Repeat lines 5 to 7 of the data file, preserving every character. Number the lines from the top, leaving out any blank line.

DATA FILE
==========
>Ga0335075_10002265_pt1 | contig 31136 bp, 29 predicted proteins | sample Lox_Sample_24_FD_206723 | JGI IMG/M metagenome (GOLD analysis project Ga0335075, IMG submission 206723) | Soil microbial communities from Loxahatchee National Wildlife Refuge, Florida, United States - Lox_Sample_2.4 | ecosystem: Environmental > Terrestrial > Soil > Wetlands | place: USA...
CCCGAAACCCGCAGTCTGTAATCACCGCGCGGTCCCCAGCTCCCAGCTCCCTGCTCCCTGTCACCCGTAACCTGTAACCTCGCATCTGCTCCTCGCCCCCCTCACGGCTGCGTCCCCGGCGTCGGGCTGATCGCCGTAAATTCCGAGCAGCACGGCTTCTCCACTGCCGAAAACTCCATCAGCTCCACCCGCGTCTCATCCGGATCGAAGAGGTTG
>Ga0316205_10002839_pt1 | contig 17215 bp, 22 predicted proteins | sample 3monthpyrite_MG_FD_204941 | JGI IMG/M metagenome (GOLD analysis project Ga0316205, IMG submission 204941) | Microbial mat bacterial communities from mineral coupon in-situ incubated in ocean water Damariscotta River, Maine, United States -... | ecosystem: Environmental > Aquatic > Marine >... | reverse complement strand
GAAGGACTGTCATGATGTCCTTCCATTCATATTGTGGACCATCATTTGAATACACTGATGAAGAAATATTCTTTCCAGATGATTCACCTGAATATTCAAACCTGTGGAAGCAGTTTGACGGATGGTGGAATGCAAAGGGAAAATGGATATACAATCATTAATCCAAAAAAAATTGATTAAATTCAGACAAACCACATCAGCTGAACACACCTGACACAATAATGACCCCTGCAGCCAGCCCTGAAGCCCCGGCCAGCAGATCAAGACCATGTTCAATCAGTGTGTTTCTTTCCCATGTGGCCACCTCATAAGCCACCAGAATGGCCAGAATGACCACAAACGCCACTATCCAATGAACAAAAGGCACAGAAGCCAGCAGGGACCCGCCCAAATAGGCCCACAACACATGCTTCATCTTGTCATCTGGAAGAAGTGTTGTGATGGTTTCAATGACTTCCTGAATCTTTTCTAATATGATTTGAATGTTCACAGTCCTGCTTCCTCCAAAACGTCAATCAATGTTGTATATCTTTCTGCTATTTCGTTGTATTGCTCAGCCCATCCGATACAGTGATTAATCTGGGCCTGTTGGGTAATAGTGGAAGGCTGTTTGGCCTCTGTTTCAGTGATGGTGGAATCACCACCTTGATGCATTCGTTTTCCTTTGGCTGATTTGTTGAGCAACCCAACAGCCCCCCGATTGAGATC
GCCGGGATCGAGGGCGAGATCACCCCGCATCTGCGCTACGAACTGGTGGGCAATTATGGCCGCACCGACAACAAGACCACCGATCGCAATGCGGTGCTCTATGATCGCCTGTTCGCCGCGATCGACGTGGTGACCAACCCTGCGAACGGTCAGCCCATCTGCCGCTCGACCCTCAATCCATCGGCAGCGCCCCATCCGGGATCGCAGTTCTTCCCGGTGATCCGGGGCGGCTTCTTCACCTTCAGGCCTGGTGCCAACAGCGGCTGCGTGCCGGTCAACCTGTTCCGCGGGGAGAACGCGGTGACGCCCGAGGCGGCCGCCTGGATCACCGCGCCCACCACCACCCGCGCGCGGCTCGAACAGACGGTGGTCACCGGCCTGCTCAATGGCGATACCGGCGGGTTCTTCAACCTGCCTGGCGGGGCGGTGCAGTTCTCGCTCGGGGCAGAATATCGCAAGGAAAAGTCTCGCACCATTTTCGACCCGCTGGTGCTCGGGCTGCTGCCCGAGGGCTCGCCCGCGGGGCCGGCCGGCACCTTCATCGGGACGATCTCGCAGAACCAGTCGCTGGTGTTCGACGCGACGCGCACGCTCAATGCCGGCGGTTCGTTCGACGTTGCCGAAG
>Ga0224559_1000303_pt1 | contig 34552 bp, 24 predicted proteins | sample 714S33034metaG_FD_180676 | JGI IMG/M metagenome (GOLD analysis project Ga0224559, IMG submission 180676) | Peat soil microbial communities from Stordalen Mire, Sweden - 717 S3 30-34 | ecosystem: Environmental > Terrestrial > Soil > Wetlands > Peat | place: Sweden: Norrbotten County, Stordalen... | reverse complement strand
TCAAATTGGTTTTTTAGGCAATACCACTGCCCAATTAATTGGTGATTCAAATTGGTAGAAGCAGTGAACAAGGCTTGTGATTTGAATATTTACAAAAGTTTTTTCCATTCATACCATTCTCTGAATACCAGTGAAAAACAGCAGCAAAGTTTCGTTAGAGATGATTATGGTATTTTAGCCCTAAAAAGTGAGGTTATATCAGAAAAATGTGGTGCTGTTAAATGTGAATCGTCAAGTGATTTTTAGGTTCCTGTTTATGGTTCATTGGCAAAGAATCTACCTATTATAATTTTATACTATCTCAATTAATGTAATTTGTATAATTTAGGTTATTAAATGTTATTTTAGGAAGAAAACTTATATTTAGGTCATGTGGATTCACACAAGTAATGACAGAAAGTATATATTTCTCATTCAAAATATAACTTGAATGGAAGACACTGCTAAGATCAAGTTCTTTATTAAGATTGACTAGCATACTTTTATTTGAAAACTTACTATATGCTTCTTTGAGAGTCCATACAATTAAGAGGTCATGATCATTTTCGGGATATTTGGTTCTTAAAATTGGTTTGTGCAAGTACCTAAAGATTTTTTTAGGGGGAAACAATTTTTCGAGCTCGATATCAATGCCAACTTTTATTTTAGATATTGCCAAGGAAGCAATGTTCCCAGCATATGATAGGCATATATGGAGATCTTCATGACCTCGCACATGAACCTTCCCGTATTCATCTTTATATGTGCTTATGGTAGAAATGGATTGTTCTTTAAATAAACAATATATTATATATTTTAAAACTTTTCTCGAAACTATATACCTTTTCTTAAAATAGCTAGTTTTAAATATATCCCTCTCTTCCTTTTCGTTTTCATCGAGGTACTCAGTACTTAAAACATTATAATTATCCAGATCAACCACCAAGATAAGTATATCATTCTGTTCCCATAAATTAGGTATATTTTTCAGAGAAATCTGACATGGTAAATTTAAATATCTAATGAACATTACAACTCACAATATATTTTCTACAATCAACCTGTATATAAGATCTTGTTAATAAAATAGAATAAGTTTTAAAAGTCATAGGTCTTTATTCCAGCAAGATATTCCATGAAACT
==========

GCCGGGATCGAGGGCGAGATCACCCCGCATCTGCGCTACGAACTGGTGGGCAATTATGGCCGCACCGACAACAAGACCACCGATCGCAATGCGGTGCTCTATGATCGCCTGTTCGCCGCGATCGACGTGGTGACCAACCCTGCGAACGGTCAGCCCATCTGCCGCTCGACCCTCAATCCATCGGCAGCGCCCCATCCGGGATCGCAGTTCTTCCCGGTGATCCGGGGCGGCTTCTTCACCTTCAGGCCTGGTGCCAACAGCGGCTGCGTGCCGGTCAACCTGTTCCGCGGGGAGAACGCGGTGACGCCCGAGGCGGCCGCCTGGATCACCGCGCCCACCACCACCCGCGCGCGGCTCGAACAGACGGTGGTCACCGGCCTGCTCAATGGCGATACCGGCGGGTTCTTCAACCTGCCTGGCGGGGCGGTGCAGTTCTCGCTCGGGGCAGAATATCGCAAGGAAAAGTCTCGCACCATTTTCGACCCGCTGGTGCTCGGGCTGCTGCCCGAGGGCTCGCCCGCGGGGCCGGCCGGCACCTTCATCGGGACGATCTCGCAGAACCAGTCGCTGGTGTTCGACGCGACGCGCACGCTCAATGCCGGCGGTTCGTTCGACGTTGCCGAAG
>Ga0224559_1000303_pt1 | contig 34552 bp, 24 predicted proteins | sample 714S33034metaG_FD_180676 | JGI IMG/M metagenome (GOLD analysis project Ga0224559, IMG submission 180676) | Peat soil microbial communities from Stordalen Mire, Sweden - 717 S3 30-34 | ecosystem: Environmental > Terrestrial > Soil > Wetlands > Peat | place: Sweden: Norrbotten County, Stordalen... | reverse complement strand
TCAAATTGGTTTTTTAGGCAATACCACTGCCCAATTAATTGGTGATTCAAATTGGTAGAAGCAGTGAACAAGGCTTGTGATTTGAATATTTACAAAAGTTTTTTCCATTCATACCATTCTCTGAATACCAGTGAAAAACAGCAGCAAAGTTTCGTTAGAGATGATTATGGTATTTTAGCCCTAAAAAGTGAGGTTATATCAGAAAAATGTGGTGCTGTTAAATGTGAATCGTCAAGTGATTTTTAGGTTCCTGTTTATGGTTCATTGGCAAAGAATCTACCTATTATAATTTTATACTATCTCAATTAATGTAATTTGTATAATTTAGGTTATTAAATGTTATTTTAGGAAGAAAACTTATATTTAGGTCATGTGGATTCACACAAGTAATGACAGAAAGTATATATTTCTCATTCAAAATATAACTTGAATGGAAGACACTGCTAAGATCAAGTTCTTTATTAAGATTGACTAGCATACTTTTATTTGAAAACTTACTATATGCTTCTTTGAGAGTCCATACAATTAAGAGGTCATGATCATTTTCGGGATATTTGGTTCTTAAAATTGGTTTGTGCAAGTACCTAAAGATTTTTTTAGGGGGAAACAATTTTTCGAGCTCGATATCAATGCCAACTTTTATTTTAGATATTGCCAAGGAAGCAATGTTCCCAGCATATGATAGGCATATATGGAGATCTTCATGACCTCGCACATGAACCTTCCCGTATTCATCTTTATATGTGCTTATGGTAGAAATGGATTGTTCTTTAAATAAACAATATATTATATATTTTAAAACTTTTCTCGAAACTATATACCTTTTCTTAAAATAGCTAGTTTTAAATATATCCCTCTCTTCCTTTTCGTTTTCATCGAGGTACTCAGTACTTAAAACATTATAATTATCCAGATCAACCACCAAGATAAGTATATCATTCTGTTCCCATAAATTAGGTATATTTTTCAGAGAAATCTGACATGGTAAATTTAAATATCTAATGAACATTACAACTCACAATATATTTTCTACAATCAACCTGTATATAAGATCTTGTTAATAAAATAGAATAAGTTTTAAAAGTCATAGGTCTTTATTCCAGCAAGATATTCCATGAAACT